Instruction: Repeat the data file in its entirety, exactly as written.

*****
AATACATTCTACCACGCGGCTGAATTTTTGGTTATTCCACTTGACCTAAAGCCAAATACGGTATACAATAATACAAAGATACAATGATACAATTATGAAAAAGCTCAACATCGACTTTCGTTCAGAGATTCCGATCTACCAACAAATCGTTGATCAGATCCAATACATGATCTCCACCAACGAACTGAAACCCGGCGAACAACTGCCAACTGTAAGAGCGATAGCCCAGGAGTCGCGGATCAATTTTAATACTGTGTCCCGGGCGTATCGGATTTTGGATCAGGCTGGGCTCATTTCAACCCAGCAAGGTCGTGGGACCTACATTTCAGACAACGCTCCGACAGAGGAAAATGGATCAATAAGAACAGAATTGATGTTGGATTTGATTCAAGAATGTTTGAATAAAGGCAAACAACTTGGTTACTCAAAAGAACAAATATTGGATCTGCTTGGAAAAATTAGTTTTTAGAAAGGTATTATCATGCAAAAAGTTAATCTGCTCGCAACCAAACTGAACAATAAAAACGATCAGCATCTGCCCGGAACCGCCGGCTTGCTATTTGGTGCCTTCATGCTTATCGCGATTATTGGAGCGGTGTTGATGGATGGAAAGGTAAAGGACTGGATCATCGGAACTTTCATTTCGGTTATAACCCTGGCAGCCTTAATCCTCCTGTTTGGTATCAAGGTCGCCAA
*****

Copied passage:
AATACATTCTACCACGCGGCTGAATTTTTGGTTATTCCACTTGACCTAAAGCCAAATACGGTATACAATAATACAAAGATACAATGATACAATTATGAAAAAGCTCAACATCGACTTTCGTTCAGAGATTCCGATCTACCAACAAATCGTTGATCAGATCCAATACATGATCTCCACCAACGAACTGAAACCCGGCGAACAACTGCCAACTGTAAGAGCGATAGCCCAGGAGTCGCGGATCAATTTTAATACTGTGTCCCGGGCGTATCGGATTTTGGATCAGGCTGGGCTCATTTCAACCCAGCAAGGTCGTGGGACCTACATTTCAGACAACGCTCCGACAGAGGAAAATGGATCAATAAGAACAGAATTGATGTTGGATTTGATTCAAGAATGTTTGAATAAAGGCAAACAACTTGGTTACTCAAAAGAACAAATATTGGATCTGCTTGGAAAAATTAGTTTTTAGAAAGGTATTATCATGCAAAAAGTTAATCTGCTCGCAACCAAACTGAACAATAAAAACGATCAGCATCTGCCCGGAACCGCCGGCTTGCTATTTGGTGCCTTCATGCTTATCGCGATTATTGGAGCGGTGTTGATGGATGGAAAGGTAAAGGACTGGATCATCGGAACTTTCATTTCGGTTATAACCCTGGCAGCCTTAATCCTCCTGTTTGGTATCAAGGTCGCCAA